Today voltage scaling is used to lower chip power consumption by lowering operating voltages (power equals voltage times current). For instance, lowering the operating voltage from 3.3 to 1.1 volts would achieve a threefold lowering of power consumption. Unfortunately, lowering operating voltage so close to the noise floor will also increase the probability of errors in the circuitry.
Palem's approach solves that problem by biasing voltage scaling toward parts of a circuit where errors can be tolerated. For instance, in an adder or multiplier, the operating voltage is dropped all the way to 1.1 V only for the least-significant bits, and is correspondingly increased for each more-significant bit; the most-significant bit is kept at full operating voltage.
"Using this approach, we have found that the amount of energy saved is seven times more than the lower signal-to-noise ratio we traded in to achieve it," said Palem.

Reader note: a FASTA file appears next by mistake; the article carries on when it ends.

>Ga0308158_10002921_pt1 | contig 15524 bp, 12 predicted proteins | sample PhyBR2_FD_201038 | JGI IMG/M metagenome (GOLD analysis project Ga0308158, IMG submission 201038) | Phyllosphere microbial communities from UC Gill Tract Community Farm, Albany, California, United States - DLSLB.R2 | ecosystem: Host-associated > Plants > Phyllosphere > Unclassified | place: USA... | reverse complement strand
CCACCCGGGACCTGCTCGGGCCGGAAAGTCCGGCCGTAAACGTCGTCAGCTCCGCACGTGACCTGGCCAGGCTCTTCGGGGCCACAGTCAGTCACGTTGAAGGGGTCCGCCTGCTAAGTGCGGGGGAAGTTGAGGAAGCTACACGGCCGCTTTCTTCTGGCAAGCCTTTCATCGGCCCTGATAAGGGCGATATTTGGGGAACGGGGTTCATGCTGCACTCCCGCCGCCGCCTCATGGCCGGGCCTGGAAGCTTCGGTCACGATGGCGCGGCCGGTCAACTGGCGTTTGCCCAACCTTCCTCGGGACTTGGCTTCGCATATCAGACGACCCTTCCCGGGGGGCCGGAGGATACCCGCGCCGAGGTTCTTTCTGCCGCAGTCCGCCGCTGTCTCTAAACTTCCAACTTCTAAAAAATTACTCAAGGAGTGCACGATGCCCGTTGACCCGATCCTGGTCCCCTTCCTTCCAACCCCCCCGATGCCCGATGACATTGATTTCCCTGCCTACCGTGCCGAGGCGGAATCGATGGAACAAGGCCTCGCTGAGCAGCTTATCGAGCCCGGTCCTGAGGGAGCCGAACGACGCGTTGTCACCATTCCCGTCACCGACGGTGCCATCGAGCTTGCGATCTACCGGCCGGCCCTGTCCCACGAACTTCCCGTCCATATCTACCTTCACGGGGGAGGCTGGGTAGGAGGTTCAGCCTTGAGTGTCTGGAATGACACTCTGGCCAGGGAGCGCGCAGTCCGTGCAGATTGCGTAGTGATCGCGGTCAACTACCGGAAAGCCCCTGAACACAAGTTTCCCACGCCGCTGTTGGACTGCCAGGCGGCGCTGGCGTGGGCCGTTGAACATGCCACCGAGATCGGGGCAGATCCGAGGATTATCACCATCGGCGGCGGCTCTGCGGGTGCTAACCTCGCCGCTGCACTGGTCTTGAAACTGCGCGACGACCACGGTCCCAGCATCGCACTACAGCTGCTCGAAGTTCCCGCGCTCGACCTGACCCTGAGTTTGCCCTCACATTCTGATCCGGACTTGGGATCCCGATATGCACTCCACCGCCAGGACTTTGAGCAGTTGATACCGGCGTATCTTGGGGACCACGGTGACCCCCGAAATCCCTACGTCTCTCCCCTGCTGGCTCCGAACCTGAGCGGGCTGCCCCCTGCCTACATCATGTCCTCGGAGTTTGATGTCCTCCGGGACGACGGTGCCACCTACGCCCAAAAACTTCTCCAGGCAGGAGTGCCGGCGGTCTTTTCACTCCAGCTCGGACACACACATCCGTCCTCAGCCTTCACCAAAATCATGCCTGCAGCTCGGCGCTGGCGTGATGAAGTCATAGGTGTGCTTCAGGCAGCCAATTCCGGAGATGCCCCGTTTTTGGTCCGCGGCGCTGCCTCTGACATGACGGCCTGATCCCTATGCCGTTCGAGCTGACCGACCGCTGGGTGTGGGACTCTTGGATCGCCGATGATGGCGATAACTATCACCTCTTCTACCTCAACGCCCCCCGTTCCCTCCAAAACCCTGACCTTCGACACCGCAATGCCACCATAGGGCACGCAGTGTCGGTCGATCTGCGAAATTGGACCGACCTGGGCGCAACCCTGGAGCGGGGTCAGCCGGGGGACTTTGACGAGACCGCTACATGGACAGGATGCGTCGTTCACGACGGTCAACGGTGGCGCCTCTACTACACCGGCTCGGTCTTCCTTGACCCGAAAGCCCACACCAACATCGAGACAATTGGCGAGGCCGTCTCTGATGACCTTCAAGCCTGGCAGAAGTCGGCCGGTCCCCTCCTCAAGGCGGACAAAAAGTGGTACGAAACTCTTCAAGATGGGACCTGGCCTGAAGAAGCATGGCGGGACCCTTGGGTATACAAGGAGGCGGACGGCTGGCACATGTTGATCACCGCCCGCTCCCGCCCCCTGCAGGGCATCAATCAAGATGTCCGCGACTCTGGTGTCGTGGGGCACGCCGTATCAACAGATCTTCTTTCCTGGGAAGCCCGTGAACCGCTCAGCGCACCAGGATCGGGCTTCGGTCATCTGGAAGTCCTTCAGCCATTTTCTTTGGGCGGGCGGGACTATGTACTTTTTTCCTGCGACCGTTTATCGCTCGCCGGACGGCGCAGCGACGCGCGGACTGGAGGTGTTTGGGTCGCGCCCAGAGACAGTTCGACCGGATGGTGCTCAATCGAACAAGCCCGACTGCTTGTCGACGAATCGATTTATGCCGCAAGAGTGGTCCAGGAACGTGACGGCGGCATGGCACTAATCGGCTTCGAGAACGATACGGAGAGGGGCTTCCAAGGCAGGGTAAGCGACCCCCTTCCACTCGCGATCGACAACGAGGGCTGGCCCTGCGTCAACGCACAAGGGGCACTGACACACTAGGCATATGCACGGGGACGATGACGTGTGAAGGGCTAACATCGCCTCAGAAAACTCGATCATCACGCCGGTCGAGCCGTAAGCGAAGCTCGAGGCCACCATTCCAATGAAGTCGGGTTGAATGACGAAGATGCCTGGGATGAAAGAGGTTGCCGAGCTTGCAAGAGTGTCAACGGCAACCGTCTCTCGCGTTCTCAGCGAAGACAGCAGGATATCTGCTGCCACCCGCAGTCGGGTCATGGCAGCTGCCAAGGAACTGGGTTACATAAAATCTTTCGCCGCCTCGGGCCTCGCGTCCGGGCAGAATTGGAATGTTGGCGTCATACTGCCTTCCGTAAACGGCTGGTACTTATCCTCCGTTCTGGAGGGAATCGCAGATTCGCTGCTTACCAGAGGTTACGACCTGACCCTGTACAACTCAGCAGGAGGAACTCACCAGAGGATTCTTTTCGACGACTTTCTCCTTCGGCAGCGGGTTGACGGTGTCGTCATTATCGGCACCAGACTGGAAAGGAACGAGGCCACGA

Palem has fabricated the first hardware chip to demonstrate PCMOS with the Nanyang Technological University Singapore. The device, which is currently being packaged, has an input for a knob that can be twirled to adjust the trade-off between energy consumed and signal-to-noise ratio.
Next, the Georgia Tech researchers plan to incorporate the delays in on-chip signal paths as a source of probabilistic behavior. By incorporating probabilities calculations into carry-skip adder design, for instance, entire sections of carry propagation could be eliminated while simultaneously mitigating potential errors.